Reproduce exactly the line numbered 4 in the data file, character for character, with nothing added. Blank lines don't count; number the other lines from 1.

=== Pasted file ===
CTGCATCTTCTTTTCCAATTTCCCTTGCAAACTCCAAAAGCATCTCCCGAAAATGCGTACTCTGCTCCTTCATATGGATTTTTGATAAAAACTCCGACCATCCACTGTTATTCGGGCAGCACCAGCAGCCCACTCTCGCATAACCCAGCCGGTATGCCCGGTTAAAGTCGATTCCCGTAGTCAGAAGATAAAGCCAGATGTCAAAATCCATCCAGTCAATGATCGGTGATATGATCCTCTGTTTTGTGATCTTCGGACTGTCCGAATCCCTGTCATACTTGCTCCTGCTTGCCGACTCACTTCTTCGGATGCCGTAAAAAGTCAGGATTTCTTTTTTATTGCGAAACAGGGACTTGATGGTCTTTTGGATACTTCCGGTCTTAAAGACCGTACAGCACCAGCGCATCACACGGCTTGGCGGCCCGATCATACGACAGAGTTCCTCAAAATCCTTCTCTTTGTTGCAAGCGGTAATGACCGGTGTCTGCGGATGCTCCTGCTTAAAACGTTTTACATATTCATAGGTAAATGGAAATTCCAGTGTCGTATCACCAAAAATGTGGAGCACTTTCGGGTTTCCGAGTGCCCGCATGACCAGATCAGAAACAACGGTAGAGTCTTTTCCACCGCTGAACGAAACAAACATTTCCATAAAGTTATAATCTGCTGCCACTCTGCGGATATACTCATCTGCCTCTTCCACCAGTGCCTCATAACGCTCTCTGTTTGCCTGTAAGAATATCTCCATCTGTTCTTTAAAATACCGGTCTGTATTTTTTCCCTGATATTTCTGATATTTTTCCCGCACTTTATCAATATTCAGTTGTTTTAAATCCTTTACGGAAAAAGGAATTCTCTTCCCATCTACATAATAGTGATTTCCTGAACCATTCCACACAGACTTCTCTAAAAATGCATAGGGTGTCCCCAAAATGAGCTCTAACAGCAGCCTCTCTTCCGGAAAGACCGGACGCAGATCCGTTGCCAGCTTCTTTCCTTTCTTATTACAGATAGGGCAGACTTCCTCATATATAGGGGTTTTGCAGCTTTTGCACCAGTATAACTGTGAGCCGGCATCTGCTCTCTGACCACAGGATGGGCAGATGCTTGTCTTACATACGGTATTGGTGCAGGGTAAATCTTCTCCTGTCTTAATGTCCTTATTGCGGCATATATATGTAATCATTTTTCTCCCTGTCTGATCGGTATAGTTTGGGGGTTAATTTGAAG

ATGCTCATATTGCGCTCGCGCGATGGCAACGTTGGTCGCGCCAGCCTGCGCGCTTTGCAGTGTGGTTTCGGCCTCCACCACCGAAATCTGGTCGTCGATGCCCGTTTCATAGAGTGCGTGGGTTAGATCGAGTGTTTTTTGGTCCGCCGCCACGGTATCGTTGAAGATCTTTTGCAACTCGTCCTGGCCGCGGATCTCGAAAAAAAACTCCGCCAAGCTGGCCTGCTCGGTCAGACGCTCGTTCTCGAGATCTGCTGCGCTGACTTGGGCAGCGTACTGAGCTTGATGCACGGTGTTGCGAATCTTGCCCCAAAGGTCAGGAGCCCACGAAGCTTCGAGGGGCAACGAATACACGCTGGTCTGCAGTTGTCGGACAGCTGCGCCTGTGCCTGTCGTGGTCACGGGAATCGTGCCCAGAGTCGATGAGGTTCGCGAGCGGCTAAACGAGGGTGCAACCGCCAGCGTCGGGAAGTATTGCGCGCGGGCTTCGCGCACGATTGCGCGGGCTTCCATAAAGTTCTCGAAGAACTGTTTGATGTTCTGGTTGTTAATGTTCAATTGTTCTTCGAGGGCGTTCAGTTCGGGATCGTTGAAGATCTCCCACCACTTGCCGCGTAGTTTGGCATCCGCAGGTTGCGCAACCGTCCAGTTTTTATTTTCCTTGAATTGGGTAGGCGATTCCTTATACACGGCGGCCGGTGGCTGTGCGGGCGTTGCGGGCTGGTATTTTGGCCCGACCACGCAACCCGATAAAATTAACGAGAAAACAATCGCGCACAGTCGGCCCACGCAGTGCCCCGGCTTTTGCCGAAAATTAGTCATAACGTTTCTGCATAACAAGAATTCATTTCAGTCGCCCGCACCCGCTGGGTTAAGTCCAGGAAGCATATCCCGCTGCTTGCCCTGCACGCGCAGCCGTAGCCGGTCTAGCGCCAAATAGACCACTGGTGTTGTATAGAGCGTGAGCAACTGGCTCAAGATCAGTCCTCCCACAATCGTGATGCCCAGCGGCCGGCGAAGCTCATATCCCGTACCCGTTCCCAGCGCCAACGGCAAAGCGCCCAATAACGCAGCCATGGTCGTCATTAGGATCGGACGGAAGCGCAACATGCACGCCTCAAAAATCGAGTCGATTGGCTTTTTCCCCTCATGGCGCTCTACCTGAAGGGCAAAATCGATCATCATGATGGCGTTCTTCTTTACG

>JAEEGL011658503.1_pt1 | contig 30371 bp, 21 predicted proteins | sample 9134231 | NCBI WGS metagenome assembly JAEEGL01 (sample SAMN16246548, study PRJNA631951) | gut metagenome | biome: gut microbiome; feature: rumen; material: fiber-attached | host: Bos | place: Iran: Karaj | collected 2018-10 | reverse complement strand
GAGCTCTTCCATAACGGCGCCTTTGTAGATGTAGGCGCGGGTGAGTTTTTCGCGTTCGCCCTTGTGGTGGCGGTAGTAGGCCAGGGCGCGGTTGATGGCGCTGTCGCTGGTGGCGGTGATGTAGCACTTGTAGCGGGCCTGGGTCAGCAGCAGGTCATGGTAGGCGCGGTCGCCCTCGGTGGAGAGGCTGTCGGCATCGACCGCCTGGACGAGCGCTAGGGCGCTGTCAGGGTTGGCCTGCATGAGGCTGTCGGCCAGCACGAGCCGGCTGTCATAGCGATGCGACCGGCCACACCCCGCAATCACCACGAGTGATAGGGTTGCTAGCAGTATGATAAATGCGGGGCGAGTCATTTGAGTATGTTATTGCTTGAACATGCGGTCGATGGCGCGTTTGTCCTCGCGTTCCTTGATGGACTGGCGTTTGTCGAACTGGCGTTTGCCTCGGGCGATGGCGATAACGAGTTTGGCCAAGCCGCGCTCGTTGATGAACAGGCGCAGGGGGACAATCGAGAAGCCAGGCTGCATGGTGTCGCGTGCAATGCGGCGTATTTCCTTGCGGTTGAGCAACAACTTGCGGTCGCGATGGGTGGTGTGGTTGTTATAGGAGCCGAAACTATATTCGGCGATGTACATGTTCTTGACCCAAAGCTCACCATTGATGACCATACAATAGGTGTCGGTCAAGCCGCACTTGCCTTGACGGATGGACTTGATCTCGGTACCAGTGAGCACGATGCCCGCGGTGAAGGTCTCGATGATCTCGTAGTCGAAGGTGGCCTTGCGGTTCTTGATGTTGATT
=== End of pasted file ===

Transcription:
GAGCTCTTCCATAACGGCGCCTTTGTAGATGTAGGCGCGGGTGAGTTTTTCGCGTTCGCCCTTGTGGTGGCGGTAGTAGGCCAGGGCGCGGTTGATGGCGCTGTCGCTGGTGGCGGTGATGTAGCACTTGTAGCGGGCCTGGGTCAGCAGCAGGTCATGGTAGGCGCGGTCGCCCTCGGTGGAGAGGCTGTCGGCATCGACCGCCTGGACGAGCGCTAGGGCGCTGTCAGGGTTGGCCTGCATGAGGCTGTCGGCCAGCACGAGCCGGCTGTCATAGCGATGCGACCGGCCACACCCCGCAATCACCACGAGTGATAGGGTTGCTAGCAGTATGATAAATGCGGGGCGAGTCATTTGAGTATGTTATTGCTTGAACATGCGGTCGATGGCGCGTTTGTCCTCGCGTTCCTTGATGGACTGGCGTTTGTCGAACTGGCGTTTGCCTCGGGCGATGGCGATAACGAGTTTGGCCAAGCCGCGCTCGTTGATGAACAGGCGCAGGGGGACAATCGAGAAGCCAGGCTGCATGGTGTCGCGTGCAATGCGGCGTATTTCCTTGCGGTTGAGCAACAACTTGCGGTCGCGATGGGTGGTGTGGTTGTTATAGGAGCCGAAACTATATTCGGCGATGTACATGTTCTTGACCCAAAGCTCACCATTGATGACCATACAATAGGTGTCGGTCAAGCCGCACTTGCCTTGACGGATGGACTTGATCTCGGTACCAGTGAGCACGATGCCCGCGGTGAAGGTCTCGATGATCTCGTAGTCGAAGGTGGCCTTGCGGTTCTTGATGTTGATT